By Charles Ratliff
Arizona Daily Wildcat February 16, 1996
The Arizona Board of Regents voted 5-4 yesterday to support a proposed voucher program that will give 60 students $1,500 each to attend private universities.
The issue sparked a lengthy debate among the regents at their meeting at ASU West.
The board took positions on four bills, including vouchers, making their way through the legislature.
The voucher bill, HB 2439, will provide $1,500 to the first 60 students who apply in the 1996-97 school year, and requires a $100,000 appropriation.
Regent John Munger said he supports the bill, adding that the board should offer students more options.
"I believe any option we can provide to help our students attend the university of their choice is beneficial."
Munger also said the cost per student of attending an Arizona university is around $7,000. Students are paying $1,500 to $2,000, and taxpayers are footing the remaining $5,000 bill. With this program, he said, the taxpayer is only paying $1,500 per student with a net saving of $3,500.
Regents executive director Frank Besnette said a report given during a study session last summer found that vouchers will not help the state of Arizona.
For one, he said, the benefits of this program do not equal taxpayer savings.
He said studies show of the 60 students who join the program, only six would have gone to a state university anyway.
Taxpayers would save about $20,000, while costing $100,000, Besnette said.
ASU President Lattie Coor said this bill does not direct money to students who need it. He said the bill should be "need-based," not "first come, first served" basis.
"If the state is going to take this step, this is a slippery slope if they do not take into account the needs of the students," Coor said. "This bill does not do that."
New Regent Kurt Davis said this issue should be examined more closely, with consideration given to where the money is coming from and where it is going.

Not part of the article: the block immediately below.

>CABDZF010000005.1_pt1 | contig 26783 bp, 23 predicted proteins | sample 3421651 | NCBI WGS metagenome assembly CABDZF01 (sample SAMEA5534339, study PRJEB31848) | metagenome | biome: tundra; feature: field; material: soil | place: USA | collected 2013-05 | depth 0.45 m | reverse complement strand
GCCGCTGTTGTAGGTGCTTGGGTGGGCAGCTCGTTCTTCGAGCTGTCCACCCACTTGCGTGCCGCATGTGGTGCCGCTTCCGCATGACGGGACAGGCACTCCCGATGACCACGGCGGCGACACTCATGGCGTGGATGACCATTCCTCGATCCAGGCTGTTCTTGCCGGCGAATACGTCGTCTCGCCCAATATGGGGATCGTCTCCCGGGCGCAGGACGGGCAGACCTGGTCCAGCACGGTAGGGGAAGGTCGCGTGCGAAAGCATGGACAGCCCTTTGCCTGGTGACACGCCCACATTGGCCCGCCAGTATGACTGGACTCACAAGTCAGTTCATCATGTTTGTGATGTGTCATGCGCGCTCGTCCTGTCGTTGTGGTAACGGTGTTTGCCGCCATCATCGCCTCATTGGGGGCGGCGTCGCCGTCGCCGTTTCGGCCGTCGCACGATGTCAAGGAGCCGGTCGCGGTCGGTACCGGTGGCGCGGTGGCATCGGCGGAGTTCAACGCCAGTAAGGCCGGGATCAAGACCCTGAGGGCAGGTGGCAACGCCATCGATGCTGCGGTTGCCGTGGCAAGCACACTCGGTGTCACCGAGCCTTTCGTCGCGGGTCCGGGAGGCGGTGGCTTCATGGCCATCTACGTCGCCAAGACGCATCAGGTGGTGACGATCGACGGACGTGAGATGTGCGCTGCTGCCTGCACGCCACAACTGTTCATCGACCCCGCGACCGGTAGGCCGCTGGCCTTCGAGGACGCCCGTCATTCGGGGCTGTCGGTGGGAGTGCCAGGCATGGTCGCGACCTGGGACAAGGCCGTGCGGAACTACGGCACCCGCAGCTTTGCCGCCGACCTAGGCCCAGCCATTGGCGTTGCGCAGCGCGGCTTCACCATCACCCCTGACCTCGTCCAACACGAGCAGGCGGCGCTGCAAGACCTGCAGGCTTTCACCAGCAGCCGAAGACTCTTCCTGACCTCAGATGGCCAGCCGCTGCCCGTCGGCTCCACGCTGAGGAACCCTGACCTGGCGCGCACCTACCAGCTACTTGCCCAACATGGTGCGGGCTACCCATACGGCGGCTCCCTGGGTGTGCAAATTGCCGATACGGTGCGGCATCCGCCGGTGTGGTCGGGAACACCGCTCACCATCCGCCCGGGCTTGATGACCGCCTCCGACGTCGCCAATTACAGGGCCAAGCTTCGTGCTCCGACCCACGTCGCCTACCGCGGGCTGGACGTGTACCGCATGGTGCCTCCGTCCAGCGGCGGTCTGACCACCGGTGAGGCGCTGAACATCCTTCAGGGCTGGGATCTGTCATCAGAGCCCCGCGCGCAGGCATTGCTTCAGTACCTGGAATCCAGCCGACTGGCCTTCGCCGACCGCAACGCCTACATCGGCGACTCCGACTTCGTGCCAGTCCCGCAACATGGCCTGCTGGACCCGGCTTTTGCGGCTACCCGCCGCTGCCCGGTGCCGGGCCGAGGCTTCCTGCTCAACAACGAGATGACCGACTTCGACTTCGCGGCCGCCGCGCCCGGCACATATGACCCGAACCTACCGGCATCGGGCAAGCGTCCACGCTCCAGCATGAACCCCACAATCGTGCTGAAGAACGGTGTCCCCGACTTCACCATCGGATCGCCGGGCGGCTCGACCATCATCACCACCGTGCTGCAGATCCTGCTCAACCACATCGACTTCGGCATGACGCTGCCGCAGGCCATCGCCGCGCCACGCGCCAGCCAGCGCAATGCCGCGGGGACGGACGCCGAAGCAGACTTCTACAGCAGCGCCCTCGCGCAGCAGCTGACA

"To oppose a program of this size is to oppose it out of fear," he said.
Munger agreed with Davis and said this is a small program.
He said the state would save more if more money were available for vouchers.
UA President Manuel Pacheco said the Arizona International Campus of the University of Arizona was created to address the concerns over vouchers.
He said the liberal arts curriculum being developed will make the state institution look more like a private university.
"This program would purport to serve students who say they want an education that the new campus might be able to give them," Pacheco said.
The regents vote split 4-4 until President Eddie Basha cast the final supporting vote.
The regents split over two of the remaining three bills, voting to stay neutral over HB 2168, which establishes a Higher Education Coordinating Board.
The bill, regents said, would establish another bureaucratic governmental entity that would do work the regents already do.
The board had intended to oppose the bill, but Tony Seese-Bieda, assistant executive director to the regents, said it had moved out of committee and there was no appropriation for the proposed board.
Seese-Bieda said the bill resulted from legislators' concerns over the establishment of new campuses without legislative input. For instance, he said, lawmakers were concerned that one campus in Maricopa County (ASU East) was being established one way and the other (AIC) in Pima County was opening under a different schedule.
The third bill authorizes $245 million in bonds for new construction projects.